The Change Is Within Each of Us
For some, my commentary may come as a surprise. Why my deviation from traditional offerings on mediation skills development? The answer lies in the opportunity presented by recent events. The events of these past few months, and their impact on all of us, are too important to ignore. We have an unprecedented opportunity for self-reflection, an engraved invitation to reexamine old ways of looking at the world and each other. The choice is now up to us. We are at a moment of inflection in our lives. None of us can predict where this will end, but perhaps that too is part of the lesson.
Together, we have the opportunity to shape our collective vision and destiny. Together, we have a chance to confront the sins of the past, while tackling the challenges of the future. Along the journey, I will comfort myself in the words of Maya Angelou, who reminds us that, “We are more alike, my friends, than we are unalike.”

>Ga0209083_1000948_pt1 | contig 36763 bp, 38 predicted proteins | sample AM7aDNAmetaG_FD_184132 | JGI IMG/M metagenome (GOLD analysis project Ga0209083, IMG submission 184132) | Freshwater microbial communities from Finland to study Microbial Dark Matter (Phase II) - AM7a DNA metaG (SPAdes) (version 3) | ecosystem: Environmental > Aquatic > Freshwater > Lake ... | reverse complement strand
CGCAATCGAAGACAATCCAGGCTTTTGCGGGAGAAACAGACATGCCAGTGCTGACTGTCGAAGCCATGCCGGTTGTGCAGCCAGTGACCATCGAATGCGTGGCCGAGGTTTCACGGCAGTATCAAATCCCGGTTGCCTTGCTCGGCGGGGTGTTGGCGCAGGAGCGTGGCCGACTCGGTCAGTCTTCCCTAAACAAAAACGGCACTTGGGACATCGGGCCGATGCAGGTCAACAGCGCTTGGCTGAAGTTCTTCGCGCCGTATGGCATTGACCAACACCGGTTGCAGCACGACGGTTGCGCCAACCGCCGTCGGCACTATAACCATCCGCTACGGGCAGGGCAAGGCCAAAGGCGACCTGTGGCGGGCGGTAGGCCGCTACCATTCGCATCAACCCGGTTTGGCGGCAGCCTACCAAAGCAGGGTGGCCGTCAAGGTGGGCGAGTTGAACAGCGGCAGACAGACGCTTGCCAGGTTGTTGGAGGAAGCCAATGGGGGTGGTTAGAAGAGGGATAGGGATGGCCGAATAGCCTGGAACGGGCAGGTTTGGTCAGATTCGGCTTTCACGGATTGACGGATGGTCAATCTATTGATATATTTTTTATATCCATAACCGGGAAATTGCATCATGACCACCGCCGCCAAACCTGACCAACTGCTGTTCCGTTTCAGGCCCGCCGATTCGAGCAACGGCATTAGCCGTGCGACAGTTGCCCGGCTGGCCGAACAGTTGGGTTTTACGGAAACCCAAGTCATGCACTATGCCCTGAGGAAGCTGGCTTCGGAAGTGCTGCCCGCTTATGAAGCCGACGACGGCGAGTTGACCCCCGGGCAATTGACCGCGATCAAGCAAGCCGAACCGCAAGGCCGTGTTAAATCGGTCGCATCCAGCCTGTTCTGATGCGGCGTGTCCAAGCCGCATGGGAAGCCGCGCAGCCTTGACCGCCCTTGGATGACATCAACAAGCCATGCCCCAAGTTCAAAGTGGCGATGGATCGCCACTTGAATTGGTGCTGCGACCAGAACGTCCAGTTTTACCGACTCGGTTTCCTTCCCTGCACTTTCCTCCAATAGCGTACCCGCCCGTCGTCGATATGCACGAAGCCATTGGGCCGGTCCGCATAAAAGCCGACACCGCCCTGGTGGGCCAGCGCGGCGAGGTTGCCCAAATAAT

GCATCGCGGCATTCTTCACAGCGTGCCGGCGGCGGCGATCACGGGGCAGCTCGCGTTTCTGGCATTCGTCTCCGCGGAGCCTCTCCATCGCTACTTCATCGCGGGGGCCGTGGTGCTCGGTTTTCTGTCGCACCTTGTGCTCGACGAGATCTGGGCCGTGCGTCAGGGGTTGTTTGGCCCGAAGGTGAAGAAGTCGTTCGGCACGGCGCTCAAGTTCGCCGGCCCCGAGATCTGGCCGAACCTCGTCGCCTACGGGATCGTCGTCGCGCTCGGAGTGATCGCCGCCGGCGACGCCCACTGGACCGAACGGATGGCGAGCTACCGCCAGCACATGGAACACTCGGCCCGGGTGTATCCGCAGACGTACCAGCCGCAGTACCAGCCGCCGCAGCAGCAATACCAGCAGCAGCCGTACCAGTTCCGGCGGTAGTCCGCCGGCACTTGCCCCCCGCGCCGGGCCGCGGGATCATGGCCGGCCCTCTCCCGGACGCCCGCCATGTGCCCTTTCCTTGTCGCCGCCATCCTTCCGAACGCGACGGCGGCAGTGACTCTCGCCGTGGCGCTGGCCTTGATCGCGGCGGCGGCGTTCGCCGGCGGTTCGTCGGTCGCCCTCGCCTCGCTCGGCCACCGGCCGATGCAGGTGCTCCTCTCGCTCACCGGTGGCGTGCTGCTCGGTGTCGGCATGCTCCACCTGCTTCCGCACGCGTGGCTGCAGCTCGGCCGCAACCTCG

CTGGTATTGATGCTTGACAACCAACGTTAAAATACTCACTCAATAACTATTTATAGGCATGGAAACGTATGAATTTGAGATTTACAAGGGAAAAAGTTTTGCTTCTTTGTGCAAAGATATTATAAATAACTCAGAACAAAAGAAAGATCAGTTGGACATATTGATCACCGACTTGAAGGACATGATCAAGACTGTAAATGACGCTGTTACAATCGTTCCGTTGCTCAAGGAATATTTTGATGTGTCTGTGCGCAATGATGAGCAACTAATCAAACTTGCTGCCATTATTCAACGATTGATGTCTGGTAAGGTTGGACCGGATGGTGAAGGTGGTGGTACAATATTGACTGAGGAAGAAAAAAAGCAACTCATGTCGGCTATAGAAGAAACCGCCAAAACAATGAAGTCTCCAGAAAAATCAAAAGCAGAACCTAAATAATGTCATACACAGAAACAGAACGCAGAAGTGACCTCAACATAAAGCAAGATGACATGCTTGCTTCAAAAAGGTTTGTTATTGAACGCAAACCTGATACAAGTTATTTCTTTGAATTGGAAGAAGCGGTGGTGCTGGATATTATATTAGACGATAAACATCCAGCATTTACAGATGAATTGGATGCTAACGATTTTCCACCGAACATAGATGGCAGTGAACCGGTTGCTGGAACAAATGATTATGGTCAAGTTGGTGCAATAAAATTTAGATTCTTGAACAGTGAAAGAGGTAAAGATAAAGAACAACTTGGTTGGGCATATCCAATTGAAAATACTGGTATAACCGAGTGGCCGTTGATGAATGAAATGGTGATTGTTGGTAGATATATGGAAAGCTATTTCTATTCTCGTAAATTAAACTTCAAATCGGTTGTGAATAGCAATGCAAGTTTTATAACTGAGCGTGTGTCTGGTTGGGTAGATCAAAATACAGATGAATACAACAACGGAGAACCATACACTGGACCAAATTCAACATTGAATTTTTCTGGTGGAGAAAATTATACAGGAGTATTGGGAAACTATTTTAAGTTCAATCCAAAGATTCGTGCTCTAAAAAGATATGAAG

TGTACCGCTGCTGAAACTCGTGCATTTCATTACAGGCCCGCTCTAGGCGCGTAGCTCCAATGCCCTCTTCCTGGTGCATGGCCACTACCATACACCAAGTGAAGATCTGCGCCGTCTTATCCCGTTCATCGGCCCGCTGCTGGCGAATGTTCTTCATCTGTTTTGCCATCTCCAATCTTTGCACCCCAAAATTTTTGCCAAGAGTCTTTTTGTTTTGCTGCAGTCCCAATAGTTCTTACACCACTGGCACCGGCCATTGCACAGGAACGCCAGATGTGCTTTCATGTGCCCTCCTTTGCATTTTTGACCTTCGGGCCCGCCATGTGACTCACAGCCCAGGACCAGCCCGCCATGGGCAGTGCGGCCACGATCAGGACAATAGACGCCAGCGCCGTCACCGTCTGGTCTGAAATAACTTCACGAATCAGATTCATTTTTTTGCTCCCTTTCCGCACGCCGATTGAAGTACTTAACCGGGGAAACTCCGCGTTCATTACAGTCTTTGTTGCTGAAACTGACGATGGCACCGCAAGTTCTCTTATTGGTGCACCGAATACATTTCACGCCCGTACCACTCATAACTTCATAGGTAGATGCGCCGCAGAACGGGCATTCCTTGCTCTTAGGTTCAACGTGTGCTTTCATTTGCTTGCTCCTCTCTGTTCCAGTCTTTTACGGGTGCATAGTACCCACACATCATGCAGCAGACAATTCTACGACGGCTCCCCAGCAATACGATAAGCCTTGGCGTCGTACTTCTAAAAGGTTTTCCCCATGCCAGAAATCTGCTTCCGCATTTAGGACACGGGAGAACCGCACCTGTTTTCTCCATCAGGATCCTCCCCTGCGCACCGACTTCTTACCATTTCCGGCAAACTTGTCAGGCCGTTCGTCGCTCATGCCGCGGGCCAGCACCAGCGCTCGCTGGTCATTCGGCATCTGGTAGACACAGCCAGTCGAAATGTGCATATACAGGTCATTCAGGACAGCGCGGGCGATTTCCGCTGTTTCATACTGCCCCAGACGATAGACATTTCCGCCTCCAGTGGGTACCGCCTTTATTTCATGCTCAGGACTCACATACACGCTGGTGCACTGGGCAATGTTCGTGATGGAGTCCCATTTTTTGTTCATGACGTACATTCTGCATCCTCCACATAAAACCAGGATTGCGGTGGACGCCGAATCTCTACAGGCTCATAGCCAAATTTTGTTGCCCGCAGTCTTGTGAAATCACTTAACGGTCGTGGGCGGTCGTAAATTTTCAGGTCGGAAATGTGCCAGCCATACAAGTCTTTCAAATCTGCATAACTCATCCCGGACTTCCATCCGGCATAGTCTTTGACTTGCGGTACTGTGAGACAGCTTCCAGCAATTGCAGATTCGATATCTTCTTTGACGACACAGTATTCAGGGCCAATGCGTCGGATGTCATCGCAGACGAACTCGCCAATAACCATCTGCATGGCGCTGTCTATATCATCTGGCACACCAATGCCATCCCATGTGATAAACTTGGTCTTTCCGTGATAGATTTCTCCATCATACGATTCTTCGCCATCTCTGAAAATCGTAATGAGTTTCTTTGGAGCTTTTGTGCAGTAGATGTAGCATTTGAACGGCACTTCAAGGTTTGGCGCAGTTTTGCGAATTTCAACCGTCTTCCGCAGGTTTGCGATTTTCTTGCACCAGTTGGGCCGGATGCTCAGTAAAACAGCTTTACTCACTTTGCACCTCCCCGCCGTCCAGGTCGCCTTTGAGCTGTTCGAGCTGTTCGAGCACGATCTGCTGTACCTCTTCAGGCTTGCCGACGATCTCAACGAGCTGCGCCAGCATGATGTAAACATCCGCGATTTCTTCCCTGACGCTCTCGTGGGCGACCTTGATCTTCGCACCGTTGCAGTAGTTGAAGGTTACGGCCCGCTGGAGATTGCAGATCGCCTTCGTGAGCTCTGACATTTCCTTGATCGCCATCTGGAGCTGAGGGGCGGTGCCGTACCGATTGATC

Imagine if we awoke from this confluence of recent events with a clearer vision of what unites us, rather than continuing to bear witness to what divides us. Imagine, years from now, looking back on the summer of 2020 as this generation’s moonshot toward ending racial injustice. My hope for each of us dispute resolution professionals is that from these reflective moments, we learn to access our humanity and find ways to raise up those around us, and in so doing, become a better version of ourselves.
Finally, to all those who have gone into the world these past few months to provide health care, support those in need, or demonstrate against systemic racism and abuse, a heartfelt thank you from everyone at Edwards Mediation Academy.